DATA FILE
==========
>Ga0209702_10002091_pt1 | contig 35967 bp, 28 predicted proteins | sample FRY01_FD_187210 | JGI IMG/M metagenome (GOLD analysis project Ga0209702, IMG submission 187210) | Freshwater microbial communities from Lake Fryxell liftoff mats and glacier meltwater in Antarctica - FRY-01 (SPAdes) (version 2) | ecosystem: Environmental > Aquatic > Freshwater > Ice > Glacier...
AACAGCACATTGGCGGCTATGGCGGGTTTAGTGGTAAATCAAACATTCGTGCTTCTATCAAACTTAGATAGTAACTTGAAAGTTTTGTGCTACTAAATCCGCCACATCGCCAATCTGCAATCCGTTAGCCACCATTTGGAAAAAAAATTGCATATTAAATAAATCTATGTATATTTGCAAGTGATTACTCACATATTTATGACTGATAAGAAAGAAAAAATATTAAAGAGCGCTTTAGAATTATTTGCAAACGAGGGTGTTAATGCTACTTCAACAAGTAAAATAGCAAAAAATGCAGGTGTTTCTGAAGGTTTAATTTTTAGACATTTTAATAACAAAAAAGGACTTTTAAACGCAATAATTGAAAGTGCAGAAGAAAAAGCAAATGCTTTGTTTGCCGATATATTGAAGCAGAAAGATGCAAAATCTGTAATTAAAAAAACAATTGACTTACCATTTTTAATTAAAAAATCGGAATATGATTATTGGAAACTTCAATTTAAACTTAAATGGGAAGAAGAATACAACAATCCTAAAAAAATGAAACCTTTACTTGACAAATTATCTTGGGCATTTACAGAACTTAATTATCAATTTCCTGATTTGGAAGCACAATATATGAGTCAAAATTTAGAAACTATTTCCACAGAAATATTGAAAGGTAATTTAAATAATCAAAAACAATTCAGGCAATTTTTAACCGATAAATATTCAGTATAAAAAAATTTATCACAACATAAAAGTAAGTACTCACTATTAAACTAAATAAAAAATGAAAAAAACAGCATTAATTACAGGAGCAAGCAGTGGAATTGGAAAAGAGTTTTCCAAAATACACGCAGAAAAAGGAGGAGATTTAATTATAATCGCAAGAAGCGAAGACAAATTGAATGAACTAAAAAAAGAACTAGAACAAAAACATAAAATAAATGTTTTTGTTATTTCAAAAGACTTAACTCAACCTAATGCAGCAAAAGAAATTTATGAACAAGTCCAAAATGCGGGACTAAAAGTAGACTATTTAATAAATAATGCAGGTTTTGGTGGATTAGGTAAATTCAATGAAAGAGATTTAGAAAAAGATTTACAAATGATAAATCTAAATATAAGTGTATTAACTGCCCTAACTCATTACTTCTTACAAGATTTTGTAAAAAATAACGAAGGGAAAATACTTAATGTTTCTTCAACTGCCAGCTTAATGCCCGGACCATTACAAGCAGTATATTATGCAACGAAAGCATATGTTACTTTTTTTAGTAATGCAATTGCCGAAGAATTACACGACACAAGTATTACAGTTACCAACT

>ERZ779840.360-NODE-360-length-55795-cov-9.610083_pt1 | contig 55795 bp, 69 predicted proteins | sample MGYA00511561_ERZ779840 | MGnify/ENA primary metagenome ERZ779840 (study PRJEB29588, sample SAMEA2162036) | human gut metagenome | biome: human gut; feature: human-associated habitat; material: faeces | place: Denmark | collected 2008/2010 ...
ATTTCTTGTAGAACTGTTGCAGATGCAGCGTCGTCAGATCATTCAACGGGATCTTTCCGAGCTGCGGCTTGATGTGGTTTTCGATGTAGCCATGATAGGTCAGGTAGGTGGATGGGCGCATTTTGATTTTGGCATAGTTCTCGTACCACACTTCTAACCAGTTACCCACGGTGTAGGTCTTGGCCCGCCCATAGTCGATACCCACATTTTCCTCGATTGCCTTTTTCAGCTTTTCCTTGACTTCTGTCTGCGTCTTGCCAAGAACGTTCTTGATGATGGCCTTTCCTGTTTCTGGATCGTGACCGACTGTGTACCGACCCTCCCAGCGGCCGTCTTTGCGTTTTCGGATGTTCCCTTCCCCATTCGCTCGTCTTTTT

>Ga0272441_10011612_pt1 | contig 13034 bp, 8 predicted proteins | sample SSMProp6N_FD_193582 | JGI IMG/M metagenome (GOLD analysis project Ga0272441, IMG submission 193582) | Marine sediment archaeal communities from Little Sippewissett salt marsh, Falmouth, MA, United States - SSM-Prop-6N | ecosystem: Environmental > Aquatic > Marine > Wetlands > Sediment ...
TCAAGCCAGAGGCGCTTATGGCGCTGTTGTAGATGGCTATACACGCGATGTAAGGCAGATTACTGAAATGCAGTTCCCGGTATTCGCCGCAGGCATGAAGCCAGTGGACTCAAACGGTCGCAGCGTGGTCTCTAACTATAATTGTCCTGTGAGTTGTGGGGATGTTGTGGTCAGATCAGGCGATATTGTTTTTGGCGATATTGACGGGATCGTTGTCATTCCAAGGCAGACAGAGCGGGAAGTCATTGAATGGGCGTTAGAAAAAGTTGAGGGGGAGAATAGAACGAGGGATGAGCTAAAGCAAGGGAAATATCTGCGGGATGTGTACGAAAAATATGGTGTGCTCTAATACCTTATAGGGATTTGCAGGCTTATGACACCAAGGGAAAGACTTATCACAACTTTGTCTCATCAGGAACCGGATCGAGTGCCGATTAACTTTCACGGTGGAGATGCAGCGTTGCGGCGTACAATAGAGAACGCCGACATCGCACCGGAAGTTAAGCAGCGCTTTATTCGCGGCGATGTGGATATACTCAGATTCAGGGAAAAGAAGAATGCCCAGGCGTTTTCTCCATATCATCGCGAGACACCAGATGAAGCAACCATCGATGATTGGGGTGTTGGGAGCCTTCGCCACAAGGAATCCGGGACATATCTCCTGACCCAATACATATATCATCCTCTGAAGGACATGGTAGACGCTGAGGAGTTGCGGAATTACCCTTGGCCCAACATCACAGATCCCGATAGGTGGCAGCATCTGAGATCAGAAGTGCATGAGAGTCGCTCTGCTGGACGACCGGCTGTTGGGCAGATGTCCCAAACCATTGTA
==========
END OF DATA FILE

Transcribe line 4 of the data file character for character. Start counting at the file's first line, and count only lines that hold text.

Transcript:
ATTTCTTGTAGAACTGTTGCAGATGCAGCGTCGTCAGATCATTCAACGGGATCTTTCCGAGCTGCGGCTTGATGTGGTTTTCGATGTAGCCATGATAGGTCAGGTAGGTGGATGGGCGCATTTTGATTTTGGCATAGTTCTCGTACCACACTTCTAACCAGTTACCCACGGTGTAGGTCTTGGCCCGCCCATAGTCGATACCCACATTTTCCTCGATTGCCTTTTTCAGCTTTTCCTTGACTTCTGTCTGCGTCTTGCCAAGAACGTTCTTGATGATGGCCTTTCCTGTTTCTGGATCGTGACCGACTGTGTACCGACCCTCCCAGCGGCCGTCTTTGCGTTTTCGGATGTTCCCTTCCCCATTCGCTCGTCTTTTT